There is no question of applying to register. The suggestion that there is some conflict with dual nationality and that another country may not allow them to do that does not arise in Clause 40. As that same Fijian soldier, I may be sent to guard the embassy in Australia. I am not on active service but as part of my responsibilities I am sent there. The Government allow my wife to go as well and we have a child. That child does not become a British citizen by reason of membership of the Armed Forces. The child has to apply for registration, and if over the age of 10, has to pass the good character test.
It is exactly the same situation. The soldier has been sent to serve abroad, so what is the difference? In the five or 10 minutes that the Minister was talking I was hoping that he would elucidate the principle behind that. I cannot find one. I welcome the possibility of future talks and I will read in Hansard what the Minister said and try to understand it, but I still do not know the principle. If we are to reward Commonwealth citizens—if British citizenship is regarded as a reward—for serving in the British Armed Forces by giving citizenship as of right to their children born in this country, why do they not have the same reward if they are posted abroad? It is very simple: what is the difference?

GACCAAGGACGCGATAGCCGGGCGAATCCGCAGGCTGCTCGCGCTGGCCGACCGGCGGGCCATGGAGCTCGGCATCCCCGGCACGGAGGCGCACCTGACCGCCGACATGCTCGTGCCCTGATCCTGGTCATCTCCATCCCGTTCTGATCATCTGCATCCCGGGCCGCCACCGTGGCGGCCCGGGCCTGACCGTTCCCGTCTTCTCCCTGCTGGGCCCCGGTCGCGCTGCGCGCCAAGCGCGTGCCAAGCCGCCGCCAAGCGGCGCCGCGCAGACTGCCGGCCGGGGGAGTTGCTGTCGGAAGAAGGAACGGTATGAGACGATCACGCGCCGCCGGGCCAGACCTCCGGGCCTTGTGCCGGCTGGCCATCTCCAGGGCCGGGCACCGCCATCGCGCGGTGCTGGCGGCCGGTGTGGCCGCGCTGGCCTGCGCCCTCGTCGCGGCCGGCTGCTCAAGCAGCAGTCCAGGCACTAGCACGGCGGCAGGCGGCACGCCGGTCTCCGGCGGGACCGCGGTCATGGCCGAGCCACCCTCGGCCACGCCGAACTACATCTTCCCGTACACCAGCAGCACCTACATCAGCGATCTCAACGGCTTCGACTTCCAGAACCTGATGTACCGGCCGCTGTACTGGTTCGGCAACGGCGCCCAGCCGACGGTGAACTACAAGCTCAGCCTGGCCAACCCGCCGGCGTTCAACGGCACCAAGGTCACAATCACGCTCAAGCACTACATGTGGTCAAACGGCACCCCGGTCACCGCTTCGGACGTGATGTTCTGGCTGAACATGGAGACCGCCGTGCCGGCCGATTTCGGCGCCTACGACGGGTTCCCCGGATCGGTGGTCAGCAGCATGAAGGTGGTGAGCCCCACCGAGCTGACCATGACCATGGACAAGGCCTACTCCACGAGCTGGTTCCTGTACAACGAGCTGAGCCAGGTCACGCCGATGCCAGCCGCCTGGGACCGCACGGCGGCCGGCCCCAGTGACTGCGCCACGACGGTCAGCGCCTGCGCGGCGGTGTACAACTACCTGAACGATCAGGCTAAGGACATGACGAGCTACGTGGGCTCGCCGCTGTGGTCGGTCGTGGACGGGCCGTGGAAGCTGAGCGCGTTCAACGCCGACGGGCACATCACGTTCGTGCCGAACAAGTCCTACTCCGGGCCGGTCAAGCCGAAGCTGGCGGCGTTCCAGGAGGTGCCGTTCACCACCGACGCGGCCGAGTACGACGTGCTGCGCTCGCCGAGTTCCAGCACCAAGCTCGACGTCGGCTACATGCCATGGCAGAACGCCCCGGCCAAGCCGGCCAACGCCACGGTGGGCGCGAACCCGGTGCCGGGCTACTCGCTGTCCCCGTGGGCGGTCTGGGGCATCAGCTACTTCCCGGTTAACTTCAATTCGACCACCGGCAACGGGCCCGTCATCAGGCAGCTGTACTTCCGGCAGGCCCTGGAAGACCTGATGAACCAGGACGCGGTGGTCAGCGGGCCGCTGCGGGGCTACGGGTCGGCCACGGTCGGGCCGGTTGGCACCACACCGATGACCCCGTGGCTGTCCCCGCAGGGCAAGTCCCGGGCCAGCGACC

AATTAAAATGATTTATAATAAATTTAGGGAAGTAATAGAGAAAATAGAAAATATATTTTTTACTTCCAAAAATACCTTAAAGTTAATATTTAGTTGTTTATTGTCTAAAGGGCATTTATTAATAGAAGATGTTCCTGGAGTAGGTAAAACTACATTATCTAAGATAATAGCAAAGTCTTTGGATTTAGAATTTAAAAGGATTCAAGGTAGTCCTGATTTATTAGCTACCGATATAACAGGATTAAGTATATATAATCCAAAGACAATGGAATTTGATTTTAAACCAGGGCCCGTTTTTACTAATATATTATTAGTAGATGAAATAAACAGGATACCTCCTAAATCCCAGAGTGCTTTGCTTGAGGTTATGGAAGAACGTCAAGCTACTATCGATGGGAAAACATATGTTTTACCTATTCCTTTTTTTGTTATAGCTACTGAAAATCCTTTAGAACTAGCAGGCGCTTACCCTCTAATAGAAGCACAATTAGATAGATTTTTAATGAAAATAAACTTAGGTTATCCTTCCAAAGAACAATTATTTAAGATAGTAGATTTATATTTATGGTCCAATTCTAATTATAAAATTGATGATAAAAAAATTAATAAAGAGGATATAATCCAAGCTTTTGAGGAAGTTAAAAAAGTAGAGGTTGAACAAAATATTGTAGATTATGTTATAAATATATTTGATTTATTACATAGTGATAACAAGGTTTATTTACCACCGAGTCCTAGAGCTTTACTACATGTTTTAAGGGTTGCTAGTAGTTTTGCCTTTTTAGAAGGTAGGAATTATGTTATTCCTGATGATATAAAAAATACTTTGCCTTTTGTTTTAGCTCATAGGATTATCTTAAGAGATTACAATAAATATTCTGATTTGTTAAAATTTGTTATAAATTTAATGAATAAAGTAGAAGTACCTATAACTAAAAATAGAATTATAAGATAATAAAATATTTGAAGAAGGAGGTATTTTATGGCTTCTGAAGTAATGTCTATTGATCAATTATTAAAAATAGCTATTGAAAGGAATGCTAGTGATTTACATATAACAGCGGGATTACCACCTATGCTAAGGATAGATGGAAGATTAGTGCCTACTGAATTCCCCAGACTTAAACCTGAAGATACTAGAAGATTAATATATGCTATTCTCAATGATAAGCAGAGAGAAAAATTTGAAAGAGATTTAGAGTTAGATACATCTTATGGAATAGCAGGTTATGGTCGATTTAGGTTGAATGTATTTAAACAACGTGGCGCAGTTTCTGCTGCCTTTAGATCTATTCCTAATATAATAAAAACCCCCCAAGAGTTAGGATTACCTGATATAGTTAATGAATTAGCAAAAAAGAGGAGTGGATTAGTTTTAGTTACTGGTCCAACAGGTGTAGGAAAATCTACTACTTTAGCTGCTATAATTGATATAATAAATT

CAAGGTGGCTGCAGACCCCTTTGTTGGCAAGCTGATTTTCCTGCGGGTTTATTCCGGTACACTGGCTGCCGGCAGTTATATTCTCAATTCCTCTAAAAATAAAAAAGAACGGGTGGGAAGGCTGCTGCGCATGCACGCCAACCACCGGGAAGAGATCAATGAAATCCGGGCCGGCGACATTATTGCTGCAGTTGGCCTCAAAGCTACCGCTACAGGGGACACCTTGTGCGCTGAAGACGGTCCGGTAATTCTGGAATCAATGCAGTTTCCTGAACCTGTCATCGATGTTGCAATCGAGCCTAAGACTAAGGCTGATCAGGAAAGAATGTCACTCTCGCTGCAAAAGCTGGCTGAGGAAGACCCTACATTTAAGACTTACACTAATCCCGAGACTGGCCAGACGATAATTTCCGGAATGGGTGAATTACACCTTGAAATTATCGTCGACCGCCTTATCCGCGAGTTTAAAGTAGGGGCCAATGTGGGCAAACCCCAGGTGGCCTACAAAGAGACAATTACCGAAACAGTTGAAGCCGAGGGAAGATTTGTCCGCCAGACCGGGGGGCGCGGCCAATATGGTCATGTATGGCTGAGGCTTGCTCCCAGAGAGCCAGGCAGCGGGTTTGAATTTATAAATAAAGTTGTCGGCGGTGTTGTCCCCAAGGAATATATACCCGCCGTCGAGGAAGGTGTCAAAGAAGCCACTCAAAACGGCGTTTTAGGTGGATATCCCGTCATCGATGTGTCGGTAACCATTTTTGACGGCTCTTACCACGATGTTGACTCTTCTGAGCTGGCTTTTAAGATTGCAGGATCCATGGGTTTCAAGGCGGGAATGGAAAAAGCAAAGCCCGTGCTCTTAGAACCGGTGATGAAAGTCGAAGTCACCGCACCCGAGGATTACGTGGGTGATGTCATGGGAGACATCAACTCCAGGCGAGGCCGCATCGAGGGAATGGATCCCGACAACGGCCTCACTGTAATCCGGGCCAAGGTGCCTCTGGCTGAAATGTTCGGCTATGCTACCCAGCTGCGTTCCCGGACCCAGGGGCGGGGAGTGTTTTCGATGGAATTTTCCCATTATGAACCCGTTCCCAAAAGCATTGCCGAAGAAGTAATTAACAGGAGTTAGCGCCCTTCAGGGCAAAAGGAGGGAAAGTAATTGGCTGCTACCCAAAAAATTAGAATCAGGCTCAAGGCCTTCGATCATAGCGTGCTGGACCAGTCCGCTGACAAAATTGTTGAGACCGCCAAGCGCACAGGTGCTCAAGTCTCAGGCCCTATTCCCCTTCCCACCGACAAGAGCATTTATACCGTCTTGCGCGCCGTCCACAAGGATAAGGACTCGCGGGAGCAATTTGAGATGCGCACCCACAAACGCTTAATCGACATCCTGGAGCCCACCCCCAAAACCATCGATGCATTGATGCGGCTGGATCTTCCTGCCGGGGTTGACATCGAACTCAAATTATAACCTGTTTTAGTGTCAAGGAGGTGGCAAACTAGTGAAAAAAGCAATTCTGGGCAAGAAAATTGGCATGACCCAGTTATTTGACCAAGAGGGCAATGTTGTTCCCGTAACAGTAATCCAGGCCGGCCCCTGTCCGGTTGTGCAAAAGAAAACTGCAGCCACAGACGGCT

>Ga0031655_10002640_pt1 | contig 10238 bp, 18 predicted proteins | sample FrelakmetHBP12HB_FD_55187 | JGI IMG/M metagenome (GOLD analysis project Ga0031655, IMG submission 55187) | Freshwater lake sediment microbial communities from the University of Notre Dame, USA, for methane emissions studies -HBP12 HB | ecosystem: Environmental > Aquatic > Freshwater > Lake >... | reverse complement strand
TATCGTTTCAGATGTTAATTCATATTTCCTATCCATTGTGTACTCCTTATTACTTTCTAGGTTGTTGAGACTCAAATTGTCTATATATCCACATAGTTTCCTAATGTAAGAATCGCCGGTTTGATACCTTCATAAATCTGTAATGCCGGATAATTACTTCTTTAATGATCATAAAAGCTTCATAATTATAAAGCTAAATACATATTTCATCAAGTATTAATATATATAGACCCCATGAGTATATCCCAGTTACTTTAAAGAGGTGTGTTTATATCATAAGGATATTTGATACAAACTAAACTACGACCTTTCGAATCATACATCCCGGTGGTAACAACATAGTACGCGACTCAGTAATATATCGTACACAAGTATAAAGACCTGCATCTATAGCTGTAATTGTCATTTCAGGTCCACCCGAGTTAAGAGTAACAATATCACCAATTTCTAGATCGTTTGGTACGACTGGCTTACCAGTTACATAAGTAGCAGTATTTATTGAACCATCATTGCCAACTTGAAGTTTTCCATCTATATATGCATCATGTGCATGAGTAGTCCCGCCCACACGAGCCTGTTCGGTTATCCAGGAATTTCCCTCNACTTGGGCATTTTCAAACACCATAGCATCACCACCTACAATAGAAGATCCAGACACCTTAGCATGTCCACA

I apologise for the speed of my delivery. It is partly a cultural inheritance of coming from the north—we speak quicker—partly nervousness on my part, and partly because I have a cold. However, those reasons are no excuse for not making myself clear to the Committee and I apologise for that.
The noble Lord set out an example and posed a question that I cannot answer with confidence in detail now, but I will of course write to him on the matter. If it is written it can be clearly understood.
Amendment 102 withdrawn.
Amendments 103 and 104 not moved.
Clause 42 agreed.
Clause 43: Good character requirement
105: Clause 43, page 35, line 29, leave out subsection (2)